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Japan on alert as window opens for N. Korean rocket
by Staff Writers
Tokyo (AFP) Dec 10, 2012

EU says N.Korea missile launch would be 'provocative act'
Brussels (AFP) Dec 10, 2012 - EU foreign ministers said Monday that a planned missile launch by North Korea would be a "provocative act" in breach of UN resolutions and require an international response.

They said North Korea's plan to launch a satellite would in effect be a ballistic missile test and break UN resolutions against Pyongyang developing such technology given its nuclear weapons drive.

A launch would directly contravene "the international community's unified call not to conduct such launches," a statement said after a day-long foreign ministers meeting in Brussels.

"The EU would consider such a launch a provocative act, jeopardising diplomatic efforts in the pursuit of lasting peace and stability on the Korean peninsula and the broader region," it said.

"It would merit a clear international response, in conjunction with UN Security Council deliberations, including possible restrictive measures," it added, without specifying what measures might be taken.

The EU called on North Korea not to conduct the launch and to re-engage with the international community.

North Korea, which had set the launch for December 10-22, on Monday extended the timetable by one week due to technical problems but stressed it was pushing on with the mission in the face of international condemnation.

Many countries, led by United States and its key Asian allies South Korea and Japan, have condemned the planned launch as a disguised ballistic missile test that violates UN resolutions passed after Pyongyang's two nuclear tests in 2006 and 2009.

Japan said Monday it was on full alert over North Korea's planned rocket launch as a 13-day lift-off window opened, despite a suggestion from Pyongyang that it could delay the much-criticised move.

North Korea said Sunday that the launch, originally scheduled for December 10-22, could be changed "for some reasons", giving no further details.

South Korea's Yonhap news agency, citing a government official in Seoul, later said the North had stopped all preparations at the launch site in the country's northwest.

Japan has deployed missile defence systems to intercept and destroy the rocket if it looks set to fall on its territory.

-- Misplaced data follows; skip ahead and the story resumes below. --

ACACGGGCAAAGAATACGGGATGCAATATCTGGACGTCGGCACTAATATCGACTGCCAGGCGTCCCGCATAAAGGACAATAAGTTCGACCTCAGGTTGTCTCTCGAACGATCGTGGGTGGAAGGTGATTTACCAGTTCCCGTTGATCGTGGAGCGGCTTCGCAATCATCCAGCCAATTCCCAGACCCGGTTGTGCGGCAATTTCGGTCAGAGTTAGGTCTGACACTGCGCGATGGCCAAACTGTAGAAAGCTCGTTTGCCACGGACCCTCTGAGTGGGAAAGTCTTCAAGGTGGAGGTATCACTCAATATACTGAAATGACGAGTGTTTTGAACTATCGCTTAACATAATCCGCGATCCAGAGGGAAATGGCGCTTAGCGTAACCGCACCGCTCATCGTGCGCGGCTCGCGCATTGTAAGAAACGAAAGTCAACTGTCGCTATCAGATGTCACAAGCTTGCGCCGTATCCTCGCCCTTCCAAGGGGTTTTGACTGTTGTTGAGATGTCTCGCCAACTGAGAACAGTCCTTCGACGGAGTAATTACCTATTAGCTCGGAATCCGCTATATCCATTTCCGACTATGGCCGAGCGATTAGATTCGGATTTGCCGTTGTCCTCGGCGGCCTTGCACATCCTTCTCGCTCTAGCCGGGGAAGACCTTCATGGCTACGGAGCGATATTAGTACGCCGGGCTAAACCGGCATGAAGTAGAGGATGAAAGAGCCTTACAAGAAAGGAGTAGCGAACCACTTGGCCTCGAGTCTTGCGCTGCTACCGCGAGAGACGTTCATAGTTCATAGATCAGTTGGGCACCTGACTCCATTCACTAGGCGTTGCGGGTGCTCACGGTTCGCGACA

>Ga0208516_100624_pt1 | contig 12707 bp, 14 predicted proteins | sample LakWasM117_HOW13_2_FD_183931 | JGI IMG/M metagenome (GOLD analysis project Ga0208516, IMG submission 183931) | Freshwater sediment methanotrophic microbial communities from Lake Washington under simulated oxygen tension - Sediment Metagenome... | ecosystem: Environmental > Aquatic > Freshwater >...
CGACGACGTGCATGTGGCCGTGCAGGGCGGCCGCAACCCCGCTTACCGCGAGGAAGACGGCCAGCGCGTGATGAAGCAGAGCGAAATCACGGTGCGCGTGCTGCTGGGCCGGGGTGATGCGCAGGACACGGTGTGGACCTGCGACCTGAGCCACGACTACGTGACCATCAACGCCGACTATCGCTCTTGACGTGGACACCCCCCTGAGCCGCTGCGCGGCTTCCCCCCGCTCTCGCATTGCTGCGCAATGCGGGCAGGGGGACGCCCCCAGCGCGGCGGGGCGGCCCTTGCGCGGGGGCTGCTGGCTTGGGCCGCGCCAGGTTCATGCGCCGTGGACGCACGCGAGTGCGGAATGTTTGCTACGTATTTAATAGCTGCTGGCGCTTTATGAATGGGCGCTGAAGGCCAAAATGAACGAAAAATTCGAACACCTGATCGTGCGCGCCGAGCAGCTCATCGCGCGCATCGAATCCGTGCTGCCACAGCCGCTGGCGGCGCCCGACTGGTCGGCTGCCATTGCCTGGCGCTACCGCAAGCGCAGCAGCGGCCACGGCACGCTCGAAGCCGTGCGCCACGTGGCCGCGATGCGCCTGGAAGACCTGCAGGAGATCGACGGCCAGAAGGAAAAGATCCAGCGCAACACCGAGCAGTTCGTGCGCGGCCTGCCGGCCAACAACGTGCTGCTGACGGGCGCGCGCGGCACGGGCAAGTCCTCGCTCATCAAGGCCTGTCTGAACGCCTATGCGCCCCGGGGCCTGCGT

"We are taking all possible measures for vigilance," Prime Minister Yoshihiko Noda told reporters as he entered his office on Monday before the launch window opened at 7:00 am (2200 GMT Sunday).

Defence Minister Satoshi Morimoto said Tokyo would keep a close eye on developments despite the comments from North Korea.

"We don't think enough changes are occurring to change our posture," he said. "We will maintain our current posture unless North Korea issues a formal notice or announcement" on the delay, he said.

Analysts said technical problems or snow, rather than overseas political pressure, are likely to be behind the delay in what the North calls a satellite launch.

The impoverished but nuclear-armed nation insists the long-range rocket launch -- its second this year after a much-hyped but botched mission in April -- is for peaceful scientific purposes.

But the United States, and allies South Korea and Japan, say Pyongyang plans a disguised ballistic missile test that violates UN resolutions triggered by its two nuclear tests in 2006 and 2009.

ASEAN chair urges NKorea to call off rocket launch
Phnom Penh (AFP) Dec 10, 2012 - Cambodian Prime Minister and ASEAN chairman Hun Sen urged North Korea Monday to scrap a planned rocket launch, saying it would bring "fear and tension" to the region.

Pyongyang on Monday pushed back the window for the controversial planned launch by a week to December 29, but stressed it was pressing ahead with the mission in the face of international condemnation.

"In the name of the ASEAN chair, I appeal to North Korea to postpone the launch forever," Hun Sen said in a speech on national radio. "The launch will bring no benefits but only fear in the region and tension."

The premier said he had "the right to speak out" after foreign ministers of the 10-member Association of Southeast Asian Nations failed over the past week to reach agreement on a draft statement about the launch.

Hun Sen said his Foreign Minister Hor Namhong had been in talks with ASEAN counterparts but they could not reach "a consensus" on Cambodia's draft. He did not elaborate.

Pyongyang extended the December 10-22 window for the launch by a week due to a "technical deficiency", the Korean Committee of Space Technology said in a statement carried by the official Korean Central News Agency.

North Korea says the rocket launch is a peaceful mission aimed at putting a satellite in orbit.

The United States and its allies view it as a disguised ballistic missile test banned under UN resolutions prompted by the North's nuclear tests in 2006 and 2009.

ASEAN comprises Brunei, Cambodia, Indonesia, Laos, Malaysia, Myanmar, the Philippines, Singapore, Thailand and Vietnam.


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N. Korea extends rocket launch window over Christmas
Seoul (AFP) Dec 10, 2012
North Korea on Monday extended the window for its planned rocket launch by one week due to technical problems but stressed it was pushing on with the mission in the face of international condemnation. A day after announcing a review of the original December 10-22 launch schedule, the Korean Committee of Space Technology said it was extending the window to December 29. In a statement carr ... read more

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